Acclaimed, award-winning essayist and novelist Brian Doyle—whose writing, in the words of Mary Oliver, is “a gift to us all”—presents one hundred new prayers that evoke his deep Catholic belief in the mystery and miracle of the ordinary (and the whimsical) in human life.
In Doyle’s newest work, A Book of Uncommon Prayer: 100 Celebrations of the Miracle & Muddle of the Ordinary, which was named "A Best Spiritual Book of the Year" by Spirituality & Practice, his readers will find a series of prayers unlike any of the beautiful, formal, orthodox prayers of the Catholic tradition or the warm, extemporized prayers heard from pulpits and dinner tables. Doyle’s often-dazzling, always-poignant prayers include eye-opening hymns to shoes and faith and family. In Doyle’s words, “the world is crammed with miracles, so crammed and tumultuous that if we stop, see, savor, we are agog,” and the pages of his newest book give voice and body to this credo. By focusing on experiences that may seem the most unprayerful (one prayer is titled “Prayer on Seeing Yet Another Egregious Parade of Muddy Paw Prints on the Floor”), he gives permission to discover the joys and treasures in what he often calls the muddle of everyday life.
Features & Benefits
- Doyle’s combination of imagination and linguistic playfulness dovetail with his deep Catholic ethos. “Catholic is my language,” he has written, “Catholic is the coat I wear, Catholic is the house in which I live.”
- Doyle has written more than a dozen books in as many years and hundreds of short pieces in virtually every Catholic and Christian periodical that exists.
- This is not a collection of previously published essays and poems but an original work, none of whose contents have appeared in print before.
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“Brian Doyle’s writing is driven by his passion for the human, touchable, daily life, and equally for the untouchable mystery of all else . . . [H]is gratitude, his sweet lyrical reaching, is a gift to us all.”
Pulitzer Prize-winning author of American Primitive
Pound for pound, Brian Doyle is the best writer of spirituality in Catholicland, and I doubt if any writer can match him in any land. These amazing prayers -- in thanks for decent shoes, for cashiers and checkout counter folks, for the reader who photocopies this prayer and shares it with friends and sisters -- and so much more, are where the rubber meets the road. This is Brian Doyle's time, and your time to read his wonderful books if you haven't before. A Book of Uncommon Prayer is a great place to start."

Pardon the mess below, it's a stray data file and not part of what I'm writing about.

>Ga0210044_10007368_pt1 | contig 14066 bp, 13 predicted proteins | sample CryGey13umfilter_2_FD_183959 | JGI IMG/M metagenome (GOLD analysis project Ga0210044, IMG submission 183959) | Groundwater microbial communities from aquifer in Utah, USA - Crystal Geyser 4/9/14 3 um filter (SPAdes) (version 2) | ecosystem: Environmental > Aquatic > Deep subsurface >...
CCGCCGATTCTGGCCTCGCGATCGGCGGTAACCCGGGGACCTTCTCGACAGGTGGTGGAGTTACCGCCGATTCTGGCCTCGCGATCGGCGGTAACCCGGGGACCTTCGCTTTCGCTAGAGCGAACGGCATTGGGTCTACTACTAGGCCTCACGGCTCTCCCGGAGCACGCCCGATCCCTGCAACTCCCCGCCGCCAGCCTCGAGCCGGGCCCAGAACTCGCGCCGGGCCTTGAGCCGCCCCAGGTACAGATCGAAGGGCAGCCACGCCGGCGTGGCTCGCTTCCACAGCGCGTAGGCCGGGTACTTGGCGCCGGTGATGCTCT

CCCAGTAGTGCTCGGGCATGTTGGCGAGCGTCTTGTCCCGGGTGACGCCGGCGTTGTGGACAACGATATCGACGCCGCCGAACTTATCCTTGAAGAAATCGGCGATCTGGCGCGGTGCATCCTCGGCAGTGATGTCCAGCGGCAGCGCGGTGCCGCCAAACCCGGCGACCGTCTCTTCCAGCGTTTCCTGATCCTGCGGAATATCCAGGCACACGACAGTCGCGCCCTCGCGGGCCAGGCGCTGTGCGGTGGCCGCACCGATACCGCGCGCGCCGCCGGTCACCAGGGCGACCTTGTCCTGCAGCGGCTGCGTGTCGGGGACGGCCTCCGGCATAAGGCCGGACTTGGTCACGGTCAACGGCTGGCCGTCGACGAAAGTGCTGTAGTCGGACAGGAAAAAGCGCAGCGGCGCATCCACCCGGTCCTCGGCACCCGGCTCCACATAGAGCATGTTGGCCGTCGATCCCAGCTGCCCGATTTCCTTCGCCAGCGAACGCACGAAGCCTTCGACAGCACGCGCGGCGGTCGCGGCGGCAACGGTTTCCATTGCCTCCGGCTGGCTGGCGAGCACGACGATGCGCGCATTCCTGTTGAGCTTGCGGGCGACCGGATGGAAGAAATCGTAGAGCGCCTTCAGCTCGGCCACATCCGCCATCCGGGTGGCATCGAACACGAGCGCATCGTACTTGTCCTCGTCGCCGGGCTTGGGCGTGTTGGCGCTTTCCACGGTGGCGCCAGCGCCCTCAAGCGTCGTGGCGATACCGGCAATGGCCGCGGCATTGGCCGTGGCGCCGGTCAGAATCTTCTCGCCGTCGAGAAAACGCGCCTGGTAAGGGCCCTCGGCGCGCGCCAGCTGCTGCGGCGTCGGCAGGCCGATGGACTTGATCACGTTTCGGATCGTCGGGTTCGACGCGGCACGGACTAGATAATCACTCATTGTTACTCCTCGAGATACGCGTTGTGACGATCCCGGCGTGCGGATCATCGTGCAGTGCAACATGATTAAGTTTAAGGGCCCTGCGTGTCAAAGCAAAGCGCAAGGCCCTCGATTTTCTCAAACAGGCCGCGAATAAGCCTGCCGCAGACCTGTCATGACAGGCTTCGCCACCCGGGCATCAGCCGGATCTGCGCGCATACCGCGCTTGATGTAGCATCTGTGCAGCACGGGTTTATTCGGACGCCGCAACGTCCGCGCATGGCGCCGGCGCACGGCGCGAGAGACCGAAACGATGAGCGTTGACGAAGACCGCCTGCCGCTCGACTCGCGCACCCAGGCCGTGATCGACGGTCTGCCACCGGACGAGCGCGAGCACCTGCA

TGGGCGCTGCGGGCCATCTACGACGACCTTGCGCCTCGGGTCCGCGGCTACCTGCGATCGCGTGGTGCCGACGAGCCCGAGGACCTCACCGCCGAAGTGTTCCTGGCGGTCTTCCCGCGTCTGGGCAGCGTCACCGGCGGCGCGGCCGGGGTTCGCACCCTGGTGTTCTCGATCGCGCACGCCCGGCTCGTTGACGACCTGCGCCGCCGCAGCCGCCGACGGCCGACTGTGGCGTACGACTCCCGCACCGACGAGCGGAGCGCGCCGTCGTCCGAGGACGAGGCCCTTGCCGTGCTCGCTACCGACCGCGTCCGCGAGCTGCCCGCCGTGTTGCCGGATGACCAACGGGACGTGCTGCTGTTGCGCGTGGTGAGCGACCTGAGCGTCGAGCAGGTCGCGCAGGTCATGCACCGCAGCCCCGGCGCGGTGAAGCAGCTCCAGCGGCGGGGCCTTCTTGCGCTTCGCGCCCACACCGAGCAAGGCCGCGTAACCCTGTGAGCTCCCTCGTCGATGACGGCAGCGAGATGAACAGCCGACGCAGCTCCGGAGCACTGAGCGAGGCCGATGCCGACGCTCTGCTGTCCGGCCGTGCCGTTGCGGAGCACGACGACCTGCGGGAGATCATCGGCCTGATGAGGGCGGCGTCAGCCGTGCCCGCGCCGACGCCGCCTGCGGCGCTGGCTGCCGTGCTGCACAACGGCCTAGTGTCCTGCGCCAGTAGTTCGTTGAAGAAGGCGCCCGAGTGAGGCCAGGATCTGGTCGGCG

Author of Why stay Catholic? Unexpected Answers to a Life-Changing Question
“Some people can write. Some people can feel. Brian Doyle, born with a silver tongue and a big heart, is among the lucky few who can do both.”
Author of The Spirit Catches You and You Fall Down
“To read Brian Doyle is to apprehend, all at once, the force that drives Mark Twain, and Walt Whitman, and James Joyce, and Emily Dickinson, and Francis of Assisi, and Jonah under his gourd. Brian Doyle is an extraordinary writer whose tales will endure.”
National Book Critics' Circle Award-winning author of Quarrel and Quandary
“Brian Doyle has a fine quick mind alert for anomaly and quirk--none of them beyond his agile pen.”
National Book Award-winning author of Shadow Country
Brian Doyle was a hirsute shambling shuffling mumbling grumbling muttering muddled maundering meandering male being who edited Portland Magazine at the University of Portland, in Oregon — the best university magazine in America, according to Newsweek, and "the best spiritual magazine in the country," according to author Annie Dillard, clearly a woman of surpassing taste and discernment.
Doyle's books have four times been finalists for the Oregon Book Award, and his essays have appeared in The Atlantic Monthly, Harper's, Orion, The American Scholar, and in newspapers and magazines around the world. His essays have also been reprinted in the annual Best American Essays, Best American Science & Nature Writing, and Best American Spiritual Writing anthologies. Among various honors for his work is a Catholic Book Award, two Pushcart Prizes, and, mysteriously, a 2008 Award in Literature from the American Academy of Arts and Letters.
His greatest accomplishments are that a riveting woman said yup when he mumbled a marriage proposal, that the Coherent Mercy then sent them three lanky snotty sneery testy sweet brilliant nutty muttering children in skin boats from the sea of the stars, and that he made the all-star team in a Boston men's basketball league that was a really tough league, guys drove the lane in that league they lost fingers, man, one time a guy drove to the basket and got hit so hard his right arm fell off but he was lefty and hit both free throws, so there you go.